Gohmert's four recent staff shuffles split evenly between new hires and promotions. And most of the women easily recall memorable brushes with the boss.

RNC Star Preps for Another Winning Season

It was raining. In fact, it was pouring, and the 2009 softball matchup between the Republican National Committee and the Democratic National Committee wasn't a snore. Amid a thunderstorm delay and a midgame sandstorm, at the bottom of the seventh inning, things couldn't have been tighter.

With players on second and third, it all rode on the back of RNC senior applications developer Jeremy Kenney to eliminate the DNC's 4-3 advantage. He came to the plate, swung, connected with the pitch and was off with a line drive across first base.

Hill Climbers: Communications Director Is In Charge at Age 23

Maureen Shanahan attributes her new gig as communications director for Rep. Adam Schiff (D-Calif.) to being in the right place at the right time. The reality is a little more complicated for the staffer, and involves legwork, meticulous goal-setting and a splash of networking.

All of 23 years old, Shanahan has been laying the groundwork for her Capitol Hill rise for years. With Schiff, the Winter Park, Fla., native starts her second job on the Hill. Previously, Shanahan was press secretary for Rep. Betty Sutton (D-Ohio).

Hill Climbers: With an Illinois Link, Staffer Comes Home

It would be wrong to assume that Sarah Baldauf always goes with the flow. Even though she said her life has been one "alignment" after another — reaching a zenith when she recently became communications director for Rep. Jan Schakowsky (D-Ill.) — she strikes a balance between self-reflection and a come-what-may attitude.

"I definitely have that part of me that questions and sometimes resists things," said Baldauf, 33. "However, I think, looking back, it seems like if you can be smart enough and astute enough to recognize when real and good opportunities are presenting themselves, then you have to just trust it. ... Sometimes you just have to trust that opportunities present themselves for a reason."

Eskimos Made Ingenuity Into Art Form

A new Smithsonian exhibit will make it worth fighting the hoards of tourists: On Saturday, the National Museum of Natural History unveiled "Yuungnaqpiallerput (The Way We Genuinely Live): Masterworks of Yup'ik Science and Survival."

And although contemporary presidential politics have inserted the 49th state into the national spotlight, the indigenous people tell a more significant tale.

Hill Climbers: Staffers Enjoy Their Cowboy Boots Connection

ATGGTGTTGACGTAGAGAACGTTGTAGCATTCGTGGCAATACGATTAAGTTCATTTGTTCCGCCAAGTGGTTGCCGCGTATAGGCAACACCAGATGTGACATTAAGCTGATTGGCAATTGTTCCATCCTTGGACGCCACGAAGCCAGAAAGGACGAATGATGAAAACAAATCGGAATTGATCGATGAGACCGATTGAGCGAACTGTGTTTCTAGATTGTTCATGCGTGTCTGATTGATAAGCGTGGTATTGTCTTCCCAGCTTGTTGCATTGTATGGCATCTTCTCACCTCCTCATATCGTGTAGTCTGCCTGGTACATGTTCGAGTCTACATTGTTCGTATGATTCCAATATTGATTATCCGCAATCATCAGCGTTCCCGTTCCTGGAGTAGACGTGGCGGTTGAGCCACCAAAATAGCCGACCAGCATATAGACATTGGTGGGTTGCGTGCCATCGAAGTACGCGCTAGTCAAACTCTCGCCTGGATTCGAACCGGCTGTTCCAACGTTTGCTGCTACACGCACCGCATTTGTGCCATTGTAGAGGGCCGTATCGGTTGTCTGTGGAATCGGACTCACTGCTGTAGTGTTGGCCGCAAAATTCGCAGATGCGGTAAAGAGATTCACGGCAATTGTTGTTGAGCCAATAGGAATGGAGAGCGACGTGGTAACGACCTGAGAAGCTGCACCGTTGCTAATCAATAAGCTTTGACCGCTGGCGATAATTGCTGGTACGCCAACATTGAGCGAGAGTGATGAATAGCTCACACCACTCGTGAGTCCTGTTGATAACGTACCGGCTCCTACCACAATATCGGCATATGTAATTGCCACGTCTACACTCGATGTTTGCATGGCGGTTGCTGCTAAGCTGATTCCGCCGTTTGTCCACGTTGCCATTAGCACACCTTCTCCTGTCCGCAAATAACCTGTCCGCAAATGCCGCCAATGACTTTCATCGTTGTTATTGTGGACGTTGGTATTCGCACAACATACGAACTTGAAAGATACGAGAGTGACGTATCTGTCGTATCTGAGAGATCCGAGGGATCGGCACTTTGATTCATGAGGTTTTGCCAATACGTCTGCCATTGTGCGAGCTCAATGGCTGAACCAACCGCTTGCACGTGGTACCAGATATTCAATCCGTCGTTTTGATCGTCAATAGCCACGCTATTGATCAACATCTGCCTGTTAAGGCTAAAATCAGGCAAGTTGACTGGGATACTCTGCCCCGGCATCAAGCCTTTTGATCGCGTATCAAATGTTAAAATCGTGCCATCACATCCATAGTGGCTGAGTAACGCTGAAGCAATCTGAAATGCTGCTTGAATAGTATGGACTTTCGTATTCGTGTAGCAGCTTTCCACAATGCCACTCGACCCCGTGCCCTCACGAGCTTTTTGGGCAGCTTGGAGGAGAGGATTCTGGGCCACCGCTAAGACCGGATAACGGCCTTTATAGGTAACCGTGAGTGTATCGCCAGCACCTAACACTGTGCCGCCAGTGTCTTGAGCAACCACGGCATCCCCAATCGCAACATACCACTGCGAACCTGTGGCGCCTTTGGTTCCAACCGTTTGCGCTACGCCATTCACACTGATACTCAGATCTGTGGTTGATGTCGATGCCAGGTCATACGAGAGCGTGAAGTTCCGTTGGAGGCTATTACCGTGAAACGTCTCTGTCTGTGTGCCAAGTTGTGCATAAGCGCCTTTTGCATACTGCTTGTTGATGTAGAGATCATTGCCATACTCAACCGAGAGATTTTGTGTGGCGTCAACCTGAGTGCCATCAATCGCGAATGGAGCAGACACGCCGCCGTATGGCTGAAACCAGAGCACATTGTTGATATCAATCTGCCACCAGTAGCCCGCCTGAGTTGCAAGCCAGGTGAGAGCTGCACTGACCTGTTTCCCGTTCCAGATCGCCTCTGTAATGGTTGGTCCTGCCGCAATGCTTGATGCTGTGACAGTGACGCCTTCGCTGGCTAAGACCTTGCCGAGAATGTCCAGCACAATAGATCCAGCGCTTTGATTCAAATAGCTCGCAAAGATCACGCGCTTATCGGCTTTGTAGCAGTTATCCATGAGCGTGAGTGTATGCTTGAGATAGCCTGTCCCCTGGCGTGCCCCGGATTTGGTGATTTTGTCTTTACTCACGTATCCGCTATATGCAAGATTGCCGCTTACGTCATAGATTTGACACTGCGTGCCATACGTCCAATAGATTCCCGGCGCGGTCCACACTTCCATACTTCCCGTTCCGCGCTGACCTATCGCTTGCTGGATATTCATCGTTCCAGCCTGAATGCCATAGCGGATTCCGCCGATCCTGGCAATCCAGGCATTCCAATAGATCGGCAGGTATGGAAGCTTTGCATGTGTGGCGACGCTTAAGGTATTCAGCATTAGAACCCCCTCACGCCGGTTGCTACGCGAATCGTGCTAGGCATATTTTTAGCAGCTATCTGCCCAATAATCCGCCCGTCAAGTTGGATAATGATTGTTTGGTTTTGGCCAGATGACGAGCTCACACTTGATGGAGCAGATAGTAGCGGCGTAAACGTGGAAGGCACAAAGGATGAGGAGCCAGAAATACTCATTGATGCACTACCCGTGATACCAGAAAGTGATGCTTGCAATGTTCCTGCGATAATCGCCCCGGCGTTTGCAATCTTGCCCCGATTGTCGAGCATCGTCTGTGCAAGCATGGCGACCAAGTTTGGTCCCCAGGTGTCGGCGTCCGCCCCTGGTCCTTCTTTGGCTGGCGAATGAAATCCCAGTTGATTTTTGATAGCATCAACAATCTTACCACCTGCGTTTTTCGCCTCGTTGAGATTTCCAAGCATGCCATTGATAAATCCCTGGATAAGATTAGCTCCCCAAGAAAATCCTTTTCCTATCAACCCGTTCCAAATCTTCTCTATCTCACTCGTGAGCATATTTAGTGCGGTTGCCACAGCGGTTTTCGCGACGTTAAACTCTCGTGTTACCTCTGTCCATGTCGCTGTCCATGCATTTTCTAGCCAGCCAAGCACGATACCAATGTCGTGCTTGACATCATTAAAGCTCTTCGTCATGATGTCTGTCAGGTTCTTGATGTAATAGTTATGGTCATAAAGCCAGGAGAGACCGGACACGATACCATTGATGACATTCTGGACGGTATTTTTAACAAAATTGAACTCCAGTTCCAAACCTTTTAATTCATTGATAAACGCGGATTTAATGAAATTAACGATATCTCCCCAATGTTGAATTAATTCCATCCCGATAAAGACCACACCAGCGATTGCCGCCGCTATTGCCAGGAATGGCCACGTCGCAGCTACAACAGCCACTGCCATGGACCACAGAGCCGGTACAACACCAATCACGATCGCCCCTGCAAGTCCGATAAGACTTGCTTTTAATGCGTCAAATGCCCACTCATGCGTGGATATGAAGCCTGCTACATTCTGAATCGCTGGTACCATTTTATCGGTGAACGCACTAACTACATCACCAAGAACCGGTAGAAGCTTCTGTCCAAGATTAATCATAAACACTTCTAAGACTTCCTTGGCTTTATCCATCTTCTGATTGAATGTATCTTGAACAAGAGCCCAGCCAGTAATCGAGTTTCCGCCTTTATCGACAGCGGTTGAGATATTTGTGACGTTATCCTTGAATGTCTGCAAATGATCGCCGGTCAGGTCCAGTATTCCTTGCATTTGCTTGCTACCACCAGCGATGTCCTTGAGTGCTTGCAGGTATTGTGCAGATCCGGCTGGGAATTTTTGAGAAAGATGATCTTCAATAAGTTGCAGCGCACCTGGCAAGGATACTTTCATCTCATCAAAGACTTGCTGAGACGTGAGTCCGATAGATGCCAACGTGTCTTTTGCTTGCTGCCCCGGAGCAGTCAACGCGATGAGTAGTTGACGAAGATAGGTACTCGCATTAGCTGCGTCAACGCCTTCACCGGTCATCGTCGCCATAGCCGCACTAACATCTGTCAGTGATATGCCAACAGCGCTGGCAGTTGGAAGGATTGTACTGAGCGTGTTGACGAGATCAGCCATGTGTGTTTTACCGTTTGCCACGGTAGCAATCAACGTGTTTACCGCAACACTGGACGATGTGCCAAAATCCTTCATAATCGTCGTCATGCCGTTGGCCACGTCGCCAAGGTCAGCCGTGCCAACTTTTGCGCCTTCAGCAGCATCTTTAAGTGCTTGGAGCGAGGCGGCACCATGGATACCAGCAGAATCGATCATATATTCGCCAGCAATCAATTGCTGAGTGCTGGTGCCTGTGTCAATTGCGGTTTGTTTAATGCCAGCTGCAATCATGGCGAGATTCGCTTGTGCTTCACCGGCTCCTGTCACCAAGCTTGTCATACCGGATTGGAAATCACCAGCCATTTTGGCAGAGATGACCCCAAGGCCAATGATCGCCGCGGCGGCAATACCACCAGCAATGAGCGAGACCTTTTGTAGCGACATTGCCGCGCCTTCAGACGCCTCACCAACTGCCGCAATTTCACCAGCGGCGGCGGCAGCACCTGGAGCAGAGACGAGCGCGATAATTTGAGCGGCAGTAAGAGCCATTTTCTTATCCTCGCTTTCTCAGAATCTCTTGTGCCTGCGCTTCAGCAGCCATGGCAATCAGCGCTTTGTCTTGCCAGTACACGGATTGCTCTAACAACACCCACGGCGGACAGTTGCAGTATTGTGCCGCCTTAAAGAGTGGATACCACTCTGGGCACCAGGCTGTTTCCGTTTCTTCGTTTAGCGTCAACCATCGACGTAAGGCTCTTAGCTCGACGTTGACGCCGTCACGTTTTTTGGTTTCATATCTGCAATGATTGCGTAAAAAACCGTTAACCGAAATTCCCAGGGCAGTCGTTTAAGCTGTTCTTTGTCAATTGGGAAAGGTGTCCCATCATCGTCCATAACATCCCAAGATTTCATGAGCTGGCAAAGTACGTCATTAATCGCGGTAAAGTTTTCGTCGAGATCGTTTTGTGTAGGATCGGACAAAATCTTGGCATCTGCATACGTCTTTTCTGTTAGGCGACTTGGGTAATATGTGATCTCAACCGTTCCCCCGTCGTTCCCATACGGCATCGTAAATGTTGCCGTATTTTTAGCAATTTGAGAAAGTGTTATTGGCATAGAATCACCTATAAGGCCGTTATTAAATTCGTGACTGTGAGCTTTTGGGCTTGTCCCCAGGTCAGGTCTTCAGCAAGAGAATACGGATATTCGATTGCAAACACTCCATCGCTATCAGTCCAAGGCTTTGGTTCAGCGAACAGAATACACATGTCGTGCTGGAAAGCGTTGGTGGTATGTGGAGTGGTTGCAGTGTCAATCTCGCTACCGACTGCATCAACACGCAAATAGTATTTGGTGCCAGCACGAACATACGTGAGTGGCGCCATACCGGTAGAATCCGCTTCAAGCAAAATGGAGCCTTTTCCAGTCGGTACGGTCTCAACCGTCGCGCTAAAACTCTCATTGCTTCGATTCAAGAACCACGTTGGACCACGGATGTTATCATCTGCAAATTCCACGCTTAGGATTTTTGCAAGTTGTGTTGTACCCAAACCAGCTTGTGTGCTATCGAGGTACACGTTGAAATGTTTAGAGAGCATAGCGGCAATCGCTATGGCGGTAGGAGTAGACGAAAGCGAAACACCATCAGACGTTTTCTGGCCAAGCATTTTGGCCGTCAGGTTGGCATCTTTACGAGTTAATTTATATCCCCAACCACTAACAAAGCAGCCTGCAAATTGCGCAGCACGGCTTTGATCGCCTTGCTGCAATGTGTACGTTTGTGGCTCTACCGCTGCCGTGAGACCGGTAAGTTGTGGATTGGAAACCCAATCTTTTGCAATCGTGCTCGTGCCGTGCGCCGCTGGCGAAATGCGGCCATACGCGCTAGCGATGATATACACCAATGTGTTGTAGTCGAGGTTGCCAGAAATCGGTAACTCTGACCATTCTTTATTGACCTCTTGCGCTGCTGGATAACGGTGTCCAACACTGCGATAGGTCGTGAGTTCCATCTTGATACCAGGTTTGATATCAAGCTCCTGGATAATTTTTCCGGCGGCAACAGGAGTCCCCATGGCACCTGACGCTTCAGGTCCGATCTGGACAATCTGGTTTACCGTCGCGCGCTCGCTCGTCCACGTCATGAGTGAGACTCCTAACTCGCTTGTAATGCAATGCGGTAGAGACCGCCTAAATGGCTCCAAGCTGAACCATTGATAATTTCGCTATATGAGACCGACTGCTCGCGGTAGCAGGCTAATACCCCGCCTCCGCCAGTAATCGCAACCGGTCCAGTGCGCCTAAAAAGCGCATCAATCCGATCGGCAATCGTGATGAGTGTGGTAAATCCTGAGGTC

Even though Yonnick Hammond and David Forrest Lasseter have divergent paths to the office of Rep. Jeff Miller (R-Fla.), they make a good pair of new staffers.

[IMGCAP(1)]For starters, Hammond, 24, and Lasseter, 32, have similar senses of fashion: Both men wear cowboy boots on the job.

Hill Climbers: Witness to History

Even though the final passage of health care just took place a month ago, the details are already becoming hazy. But talk to staffers on the House Budget Committee, and they'll vividly recount a painfully detailed process.

[IMGCAP(1)]The panel first passed health care reconciliation on March 15 before its send-off to the Rules Committee. Marcus Stephens, the new deputy communications director for the Budget Committee's Democratic staff, easily rattles off all the work required to advance that reconciliation vehicle.

Hill Climbers: Small Office, Big Changes

There are a grand total of five staffers — plus a fellow — in the office of Rep. Robert Andrews (D-N.J.). And even though Andrews' staffers say that makes for a rewarding work environment, it also means staff changes add up to big differences in the office. This month, two promotions and one new staffer meant changes for nearly half of the New Jersey lawmaker's Washington, D.C., office.

[IMGCAP(1)]Andrews has typically put a large emphasis on constituent services in his 1st district office. That's fine for Andrews' D.C. staffers, all of whom say their small office helps them to be more focused and efficient.

She Knows Why the Caged Bird Writes

Two and a half million.

That's roughly the number of Americans in jail right now. But that number becomes even grimmer if you include the entire correctional system. Just the title of a March 2009 study by Pew Center on the States, "One in 31: The Long Reach of American Corrections," easily puts things into perspective: The number of incarcerated adults in the U.S. combined with those under criminal justice supervision amounts to one out of every 31 adults, or about 3.2 percent of the population.

Hill Climbers: War Correspondent Takes on a New Battle

With a combination of luck and a fair measure of risk-taking, Pamela Hess blazed her own trail to Capitol Hill, though there was little to suggest that her prior career manifestations would lead to Congress. In March, Hess, 42, started as communications director for Rep. Jane Harman (D-Calif.), bringing nearly two decades of experience as a journalist, most recently as an intelligence correspondent for the Associated Press, to the job. [IMGCAP(1)]

Hess' jump into the legislative branch had little to do with the desire for change. Instead, the move embodies words she lives by: "Do what scares you."